The Cat Lady of Kojonup
My mum’s name was Elizabeth Stancer but she was also known as the Cat Lady of Kojonup.
She was always helping and feeding stray cats around town. She also had chooks and would take her dog bushwalking for hours on end. Her lifelong love for the outdoors saw her join the Air Force and work as a jillaroo up north in her younger years. So when her emphysema got so bad she couldn’t even walk to her back yard, she felt like a caged animal. She became very depressed.
Dad did everything he could to lengthen the tube on her oxygen tank, but the furthest she could walk was to the verandah. It was excruciating for her to lose her independence. She had always been the epitome of life. She was zest and vibrancy and energy personified. But by the time she developed end-stage emphysema she was a shell of a woman. She struggled to breathe even when walking from the kitchen to the toilet.
Dad developed depression as a result of watching her suffer. He is still battling it to this day – nearly 12 years since she died.
Mum and dad told me they had a suicide pact should one of them get terminally ill. But when it came time for it, mum wanted dad to live on. She spent her final night at Katanning Hospital, where mum and dad both begged the nurses to help mum gain her wings.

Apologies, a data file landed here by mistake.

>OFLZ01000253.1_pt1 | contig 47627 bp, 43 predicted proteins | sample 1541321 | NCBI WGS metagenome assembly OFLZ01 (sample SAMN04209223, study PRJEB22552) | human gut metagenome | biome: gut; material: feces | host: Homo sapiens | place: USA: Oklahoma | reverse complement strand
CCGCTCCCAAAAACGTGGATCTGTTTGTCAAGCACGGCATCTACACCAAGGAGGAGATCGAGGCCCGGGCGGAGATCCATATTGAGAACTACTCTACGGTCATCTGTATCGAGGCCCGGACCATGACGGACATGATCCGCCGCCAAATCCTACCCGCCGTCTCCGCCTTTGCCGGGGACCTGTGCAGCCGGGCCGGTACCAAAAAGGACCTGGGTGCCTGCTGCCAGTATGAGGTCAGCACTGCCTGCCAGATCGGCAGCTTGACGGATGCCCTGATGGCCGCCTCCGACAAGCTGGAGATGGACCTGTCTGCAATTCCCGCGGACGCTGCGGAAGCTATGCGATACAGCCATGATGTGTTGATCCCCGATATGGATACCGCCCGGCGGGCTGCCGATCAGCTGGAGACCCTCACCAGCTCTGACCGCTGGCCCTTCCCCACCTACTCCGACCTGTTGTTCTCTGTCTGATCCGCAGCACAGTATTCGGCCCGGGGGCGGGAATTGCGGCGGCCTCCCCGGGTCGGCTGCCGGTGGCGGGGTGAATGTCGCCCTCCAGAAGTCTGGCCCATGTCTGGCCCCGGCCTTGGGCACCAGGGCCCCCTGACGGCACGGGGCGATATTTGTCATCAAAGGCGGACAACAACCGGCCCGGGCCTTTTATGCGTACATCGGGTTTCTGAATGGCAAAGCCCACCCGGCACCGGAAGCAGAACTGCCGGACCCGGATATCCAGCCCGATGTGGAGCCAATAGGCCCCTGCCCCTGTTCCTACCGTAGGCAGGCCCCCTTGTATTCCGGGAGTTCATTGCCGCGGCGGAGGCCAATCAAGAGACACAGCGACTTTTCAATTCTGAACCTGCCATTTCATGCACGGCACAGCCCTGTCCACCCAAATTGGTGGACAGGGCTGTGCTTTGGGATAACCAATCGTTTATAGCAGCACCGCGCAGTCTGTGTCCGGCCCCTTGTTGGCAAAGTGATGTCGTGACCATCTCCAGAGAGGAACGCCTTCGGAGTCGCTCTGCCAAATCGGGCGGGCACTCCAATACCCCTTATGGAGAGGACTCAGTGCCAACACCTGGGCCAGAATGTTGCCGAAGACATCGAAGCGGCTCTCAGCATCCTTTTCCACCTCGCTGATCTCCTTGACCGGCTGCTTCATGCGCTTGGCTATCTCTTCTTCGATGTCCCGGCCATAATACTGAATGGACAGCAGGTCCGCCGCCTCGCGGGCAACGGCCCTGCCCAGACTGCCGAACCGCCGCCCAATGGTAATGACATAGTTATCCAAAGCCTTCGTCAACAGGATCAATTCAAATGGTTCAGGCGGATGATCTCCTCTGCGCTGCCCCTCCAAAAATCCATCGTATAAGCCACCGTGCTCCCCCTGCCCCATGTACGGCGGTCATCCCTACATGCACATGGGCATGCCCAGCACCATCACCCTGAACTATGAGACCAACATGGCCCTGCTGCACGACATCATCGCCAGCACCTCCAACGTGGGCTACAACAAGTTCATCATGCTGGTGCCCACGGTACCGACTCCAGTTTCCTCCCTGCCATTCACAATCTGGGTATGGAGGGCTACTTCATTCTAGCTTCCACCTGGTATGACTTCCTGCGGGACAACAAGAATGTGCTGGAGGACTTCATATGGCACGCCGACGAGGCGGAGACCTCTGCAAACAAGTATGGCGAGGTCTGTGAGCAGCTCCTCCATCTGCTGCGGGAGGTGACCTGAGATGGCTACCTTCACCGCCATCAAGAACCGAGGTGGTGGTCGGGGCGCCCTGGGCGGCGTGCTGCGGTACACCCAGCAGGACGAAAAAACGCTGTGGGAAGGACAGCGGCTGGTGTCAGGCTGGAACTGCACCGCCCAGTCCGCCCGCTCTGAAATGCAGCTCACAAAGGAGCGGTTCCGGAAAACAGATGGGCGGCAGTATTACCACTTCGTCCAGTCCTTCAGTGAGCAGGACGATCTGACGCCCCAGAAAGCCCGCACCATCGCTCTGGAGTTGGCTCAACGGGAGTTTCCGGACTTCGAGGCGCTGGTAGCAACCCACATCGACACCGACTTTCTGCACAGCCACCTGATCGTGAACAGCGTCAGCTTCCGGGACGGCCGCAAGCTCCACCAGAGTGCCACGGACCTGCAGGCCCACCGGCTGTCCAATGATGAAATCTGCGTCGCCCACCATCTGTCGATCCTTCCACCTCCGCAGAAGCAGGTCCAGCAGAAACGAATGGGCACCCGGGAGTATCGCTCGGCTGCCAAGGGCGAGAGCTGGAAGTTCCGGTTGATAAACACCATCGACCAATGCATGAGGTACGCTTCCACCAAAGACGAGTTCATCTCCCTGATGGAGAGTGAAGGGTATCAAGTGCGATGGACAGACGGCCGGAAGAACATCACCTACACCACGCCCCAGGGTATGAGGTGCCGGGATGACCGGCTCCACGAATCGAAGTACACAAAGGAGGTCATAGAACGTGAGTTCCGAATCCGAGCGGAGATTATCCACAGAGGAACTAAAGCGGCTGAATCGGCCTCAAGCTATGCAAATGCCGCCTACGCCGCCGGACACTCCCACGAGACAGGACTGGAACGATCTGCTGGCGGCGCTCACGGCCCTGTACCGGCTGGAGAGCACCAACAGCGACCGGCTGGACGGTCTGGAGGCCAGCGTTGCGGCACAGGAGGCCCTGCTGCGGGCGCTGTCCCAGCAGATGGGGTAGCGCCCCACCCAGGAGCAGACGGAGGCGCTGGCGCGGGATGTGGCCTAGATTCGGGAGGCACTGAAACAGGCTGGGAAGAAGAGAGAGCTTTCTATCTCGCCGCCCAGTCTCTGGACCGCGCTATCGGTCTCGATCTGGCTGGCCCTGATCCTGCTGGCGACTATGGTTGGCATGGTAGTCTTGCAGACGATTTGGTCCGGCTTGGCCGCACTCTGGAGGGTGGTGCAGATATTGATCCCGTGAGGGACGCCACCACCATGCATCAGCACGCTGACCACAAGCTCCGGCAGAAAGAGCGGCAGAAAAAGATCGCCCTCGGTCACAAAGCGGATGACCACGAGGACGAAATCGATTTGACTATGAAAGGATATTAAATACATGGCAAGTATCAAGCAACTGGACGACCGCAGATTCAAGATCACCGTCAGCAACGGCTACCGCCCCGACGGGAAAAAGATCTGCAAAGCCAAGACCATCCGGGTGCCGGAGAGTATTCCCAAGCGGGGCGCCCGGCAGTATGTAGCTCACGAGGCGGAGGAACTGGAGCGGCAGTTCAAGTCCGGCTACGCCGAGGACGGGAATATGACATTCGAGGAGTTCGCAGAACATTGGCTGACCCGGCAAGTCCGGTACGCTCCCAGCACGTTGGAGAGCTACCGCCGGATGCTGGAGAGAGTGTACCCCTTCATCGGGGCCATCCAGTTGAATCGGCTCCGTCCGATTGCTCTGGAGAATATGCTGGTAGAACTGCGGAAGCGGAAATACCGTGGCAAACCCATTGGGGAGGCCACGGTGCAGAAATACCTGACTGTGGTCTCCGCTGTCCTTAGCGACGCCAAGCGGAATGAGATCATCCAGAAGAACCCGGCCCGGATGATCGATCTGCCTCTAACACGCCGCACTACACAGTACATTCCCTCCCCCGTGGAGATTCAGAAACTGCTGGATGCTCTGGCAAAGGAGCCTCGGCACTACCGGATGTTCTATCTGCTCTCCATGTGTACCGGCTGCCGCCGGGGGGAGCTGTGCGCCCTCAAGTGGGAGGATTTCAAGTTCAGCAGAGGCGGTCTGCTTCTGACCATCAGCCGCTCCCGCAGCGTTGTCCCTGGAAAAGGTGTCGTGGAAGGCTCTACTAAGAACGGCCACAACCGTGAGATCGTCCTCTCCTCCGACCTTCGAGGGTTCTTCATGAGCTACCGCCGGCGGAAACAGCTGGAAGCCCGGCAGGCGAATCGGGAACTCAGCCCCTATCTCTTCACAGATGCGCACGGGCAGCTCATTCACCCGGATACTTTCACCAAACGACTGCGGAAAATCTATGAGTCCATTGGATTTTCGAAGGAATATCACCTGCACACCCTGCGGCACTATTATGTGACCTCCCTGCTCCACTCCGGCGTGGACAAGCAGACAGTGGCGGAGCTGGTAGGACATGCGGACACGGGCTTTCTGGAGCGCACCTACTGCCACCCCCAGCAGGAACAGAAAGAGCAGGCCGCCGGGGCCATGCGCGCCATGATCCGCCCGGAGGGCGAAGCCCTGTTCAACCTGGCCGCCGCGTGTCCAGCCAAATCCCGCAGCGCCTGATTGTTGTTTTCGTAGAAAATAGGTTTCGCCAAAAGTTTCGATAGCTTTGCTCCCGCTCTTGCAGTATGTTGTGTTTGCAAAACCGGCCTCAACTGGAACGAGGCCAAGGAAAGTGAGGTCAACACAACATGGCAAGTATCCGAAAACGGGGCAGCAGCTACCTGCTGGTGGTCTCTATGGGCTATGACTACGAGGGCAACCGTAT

My Uncle Lenny would have been grateful for an assisted death, too. He had a few disabilities, including cerebral palsy, but had been happily living independently in Kewdale until he was diagnosed with stomach cancer. By the time they found it he was given only six months to live. He was put on the morphine pump immediately and was bed ridden for a month until he too gained his wings. I know he was in pain every single moment of the final four weeks before his death in August 2013.
I remember seeing him pumped up to the eyeballs on morphine and crying. He begged me to help ease the pain, to put him out of his misery. I gave him a kiss and told him that if it were possible I would push that button or flick that switch. But these days morphine pumps are set up in a cage so only the nurses can access it. An alarm would have gone off if I had tried to increase his dose.
Having witnessed what mum and Uncle Lenny went through, I believe painkillers don’t do much more than dull the mind and turn people into zombies. I believe morphine takes the edge off some of the pain but it doesn’t come anywhere near stopping it.
The staff and nurses are amazing, but they can not stop their patients’ emotional or physical suffering.
If mum and Uncle Lenny had been given the option of ending their life on their own terms, they would have done it.
I doubt politicians would vote against Voluntary Assisted Dying if they had seen one of their family members suffer like this. I don’t think they could look at a loved one hooked up to a morphine pump, struggling from one moment to the next and then still go on to vote against it.
Everyone has the right to end their lives on their own terms.
Dawn Stancer, March 2019